Winter lasts most of the year at the edge of the Russian wilderness, and in the long nights, Vasilisa and her siblings love to gather by the fire to listen to their nurse’s fairy tales. Above all, Vasya loves the story of Frost, the blue-eyed winter demon. Wise Russians fear him, for he claims unwary souls, and they honor the spirits that protect their homes from evil.

Then Vasya’s widowed father brings home a new wife from Moscow. Fiercely devout, Vasya’s stepmother forbids her family from honoring their household spirits, but Vasya fears what this may bring. And indeed, misfortune begins to stalk the village.

But Vasya’s stepmother only grows harsher, determined to remake the village to her liking and to groom her rebellious stepdaughter for marriage or a convent. As the village’s defenses weaken and evil from the forest creeps nearer, Vasilisa must call upon dangerous gifts she has long concealed—to protect her family from a threat sprung to life from her nurse’s most frightening tales.
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Old 12-30-2017, 06:19 PM   #3873
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i found my next book

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Old 12-30-2017, 06:23 PM   #3874
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i found my next book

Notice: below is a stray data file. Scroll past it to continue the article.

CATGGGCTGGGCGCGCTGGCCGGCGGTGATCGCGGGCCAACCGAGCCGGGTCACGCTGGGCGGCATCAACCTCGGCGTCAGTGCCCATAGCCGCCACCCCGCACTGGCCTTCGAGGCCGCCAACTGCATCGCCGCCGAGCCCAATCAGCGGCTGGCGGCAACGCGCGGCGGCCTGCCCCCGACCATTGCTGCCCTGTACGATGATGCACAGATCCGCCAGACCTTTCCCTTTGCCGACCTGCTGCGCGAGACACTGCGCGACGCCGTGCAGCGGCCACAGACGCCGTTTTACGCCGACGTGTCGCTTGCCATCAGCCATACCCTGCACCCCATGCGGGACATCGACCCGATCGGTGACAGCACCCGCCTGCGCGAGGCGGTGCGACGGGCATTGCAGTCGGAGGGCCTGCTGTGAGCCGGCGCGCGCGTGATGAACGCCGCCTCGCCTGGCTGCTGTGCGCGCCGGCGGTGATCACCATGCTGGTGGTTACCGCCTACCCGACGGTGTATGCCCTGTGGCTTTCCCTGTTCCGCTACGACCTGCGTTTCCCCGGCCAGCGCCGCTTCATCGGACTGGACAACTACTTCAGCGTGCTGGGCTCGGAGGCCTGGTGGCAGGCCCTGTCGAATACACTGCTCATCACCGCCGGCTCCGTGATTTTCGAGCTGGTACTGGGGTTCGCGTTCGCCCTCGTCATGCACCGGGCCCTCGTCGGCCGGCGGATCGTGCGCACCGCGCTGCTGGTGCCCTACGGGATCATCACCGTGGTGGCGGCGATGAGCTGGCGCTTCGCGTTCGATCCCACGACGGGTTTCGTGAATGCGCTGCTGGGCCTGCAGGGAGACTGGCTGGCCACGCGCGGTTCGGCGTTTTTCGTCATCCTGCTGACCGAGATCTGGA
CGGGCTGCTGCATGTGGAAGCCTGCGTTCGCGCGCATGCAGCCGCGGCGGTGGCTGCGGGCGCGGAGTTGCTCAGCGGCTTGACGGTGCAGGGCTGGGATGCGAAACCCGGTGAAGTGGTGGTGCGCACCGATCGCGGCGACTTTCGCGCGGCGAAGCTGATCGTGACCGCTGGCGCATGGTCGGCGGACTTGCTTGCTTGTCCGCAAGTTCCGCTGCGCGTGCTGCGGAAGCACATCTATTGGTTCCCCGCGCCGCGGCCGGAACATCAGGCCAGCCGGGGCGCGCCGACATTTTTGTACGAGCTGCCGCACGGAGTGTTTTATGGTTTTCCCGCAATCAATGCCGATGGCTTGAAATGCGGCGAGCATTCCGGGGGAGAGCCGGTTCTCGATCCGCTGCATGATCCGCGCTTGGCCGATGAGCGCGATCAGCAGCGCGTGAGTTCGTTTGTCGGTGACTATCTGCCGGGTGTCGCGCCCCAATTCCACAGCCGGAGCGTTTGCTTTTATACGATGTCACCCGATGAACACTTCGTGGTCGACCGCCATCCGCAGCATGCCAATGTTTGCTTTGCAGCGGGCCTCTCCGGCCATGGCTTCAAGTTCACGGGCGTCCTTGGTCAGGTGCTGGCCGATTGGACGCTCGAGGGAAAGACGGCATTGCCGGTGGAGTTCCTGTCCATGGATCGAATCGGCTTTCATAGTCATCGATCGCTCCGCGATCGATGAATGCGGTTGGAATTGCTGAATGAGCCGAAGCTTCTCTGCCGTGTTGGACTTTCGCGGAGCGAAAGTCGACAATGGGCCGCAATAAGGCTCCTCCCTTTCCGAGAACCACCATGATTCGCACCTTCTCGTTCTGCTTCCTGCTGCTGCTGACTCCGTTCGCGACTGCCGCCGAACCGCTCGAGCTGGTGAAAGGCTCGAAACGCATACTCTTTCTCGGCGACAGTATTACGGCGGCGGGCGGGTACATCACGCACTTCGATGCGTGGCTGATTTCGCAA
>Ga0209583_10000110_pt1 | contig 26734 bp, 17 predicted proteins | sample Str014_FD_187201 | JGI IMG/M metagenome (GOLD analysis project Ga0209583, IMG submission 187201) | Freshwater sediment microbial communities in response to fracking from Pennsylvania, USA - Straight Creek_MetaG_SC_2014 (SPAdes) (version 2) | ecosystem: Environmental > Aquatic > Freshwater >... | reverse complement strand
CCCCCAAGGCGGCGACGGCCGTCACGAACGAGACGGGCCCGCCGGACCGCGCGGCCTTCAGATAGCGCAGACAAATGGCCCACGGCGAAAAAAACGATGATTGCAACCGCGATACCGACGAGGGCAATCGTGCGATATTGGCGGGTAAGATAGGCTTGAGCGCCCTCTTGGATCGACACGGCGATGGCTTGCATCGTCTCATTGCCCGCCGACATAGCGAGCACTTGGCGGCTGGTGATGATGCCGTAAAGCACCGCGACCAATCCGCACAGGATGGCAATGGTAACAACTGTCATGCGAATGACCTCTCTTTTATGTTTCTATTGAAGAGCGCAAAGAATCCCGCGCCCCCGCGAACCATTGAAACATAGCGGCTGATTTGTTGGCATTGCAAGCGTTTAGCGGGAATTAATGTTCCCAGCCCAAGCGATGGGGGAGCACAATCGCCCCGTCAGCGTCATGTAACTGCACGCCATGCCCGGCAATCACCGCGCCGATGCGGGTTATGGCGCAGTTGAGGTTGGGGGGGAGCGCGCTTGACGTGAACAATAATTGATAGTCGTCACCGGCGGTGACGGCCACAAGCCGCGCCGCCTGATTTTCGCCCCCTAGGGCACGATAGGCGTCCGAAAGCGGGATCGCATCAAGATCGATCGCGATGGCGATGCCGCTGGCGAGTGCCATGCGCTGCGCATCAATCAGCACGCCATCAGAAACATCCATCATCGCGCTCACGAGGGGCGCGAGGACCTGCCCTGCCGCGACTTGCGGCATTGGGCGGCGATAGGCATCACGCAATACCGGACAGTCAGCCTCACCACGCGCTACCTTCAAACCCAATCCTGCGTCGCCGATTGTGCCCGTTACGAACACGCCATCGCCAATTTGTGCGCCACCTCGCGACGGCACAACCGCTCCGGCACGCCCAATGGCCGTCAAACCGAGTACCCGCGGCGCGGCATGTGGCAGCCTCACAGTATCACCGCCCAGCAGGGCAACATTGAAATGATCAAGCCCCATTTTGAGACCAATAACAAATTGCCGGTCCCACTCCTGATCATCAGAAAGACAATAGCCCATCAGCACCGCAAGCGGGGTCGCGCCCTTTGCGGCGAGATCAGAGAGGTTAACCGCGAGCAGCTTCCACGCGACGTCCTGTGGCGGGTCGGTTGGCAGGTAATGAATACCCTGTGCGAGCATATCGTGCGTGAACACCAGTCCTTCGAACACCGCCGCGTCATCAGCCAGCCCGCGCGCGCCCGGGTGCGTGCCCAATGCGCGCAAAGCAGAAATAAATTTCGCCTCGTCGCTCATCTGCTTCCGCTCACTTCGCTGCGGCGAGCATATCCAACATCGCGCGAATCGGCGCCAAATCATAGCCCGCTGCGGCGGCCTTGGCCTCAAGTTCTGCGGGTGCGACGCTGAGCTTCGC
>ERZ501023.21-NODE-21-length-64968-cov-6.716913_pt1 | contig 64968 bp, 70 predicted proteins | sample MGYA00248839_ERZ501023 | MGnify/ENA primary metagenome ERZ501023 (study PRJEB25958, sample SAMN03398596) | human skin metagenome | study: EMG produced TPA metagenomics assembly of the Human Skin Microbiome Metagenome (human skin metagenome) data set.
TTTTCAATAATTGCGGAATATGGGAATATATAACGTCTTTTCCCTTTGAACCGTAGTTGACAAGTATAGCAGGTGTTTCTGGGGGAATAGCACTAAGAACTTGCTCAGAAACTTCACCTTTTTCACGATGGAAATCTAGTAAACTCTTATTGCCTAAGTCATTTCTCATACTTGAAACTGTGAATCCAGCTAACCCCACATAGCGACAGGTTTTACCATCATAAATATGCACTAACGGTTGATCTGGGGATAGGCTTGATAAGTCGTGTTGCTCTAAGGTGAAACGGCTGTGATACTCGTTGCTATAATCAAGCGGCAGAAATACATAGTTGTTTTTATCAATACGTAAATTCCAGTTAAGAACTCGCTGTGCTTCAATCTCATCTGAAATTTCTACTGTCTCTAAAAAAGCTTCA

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Old 12-30-2017, 08:34 PM   #3875
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Quote:
Originally Posted by lovetoread View Post


sean got me this, its really good

Winter lasts most of the year at the edge of the Russian wilderness, and in the long nights, Vasilisa and her siblings love to gather by the fire to listen to their nurse’s fairy tales. Above all, Vasya loves the story of Frost, the blue-eyed winter demon. Wise Russians fear him, for he claims unwary souls, and they honor the spirits that protect their homes from evil.

Then Vasya’s widowed father brings home a new wife from Moscow. Fiercely devout, Vasya’s stepmother forbids her family from honoring their household spirits, but Vasya fears what this may bring. And indeed, misfortune begins to stalk the village.

But Vasya’s stepmother only grows harsher, determined to remake the village to her liking and to groom her rebellious stepdaughter for marriage or a convent. As the village’s defenses weaken and evil from the forest creeps nearer, Vasilisa must call upon dangerous gifts she has long concealed—to protect her family from a threat sprung to life from her nurse’s most frightening tales.
I just bought that today!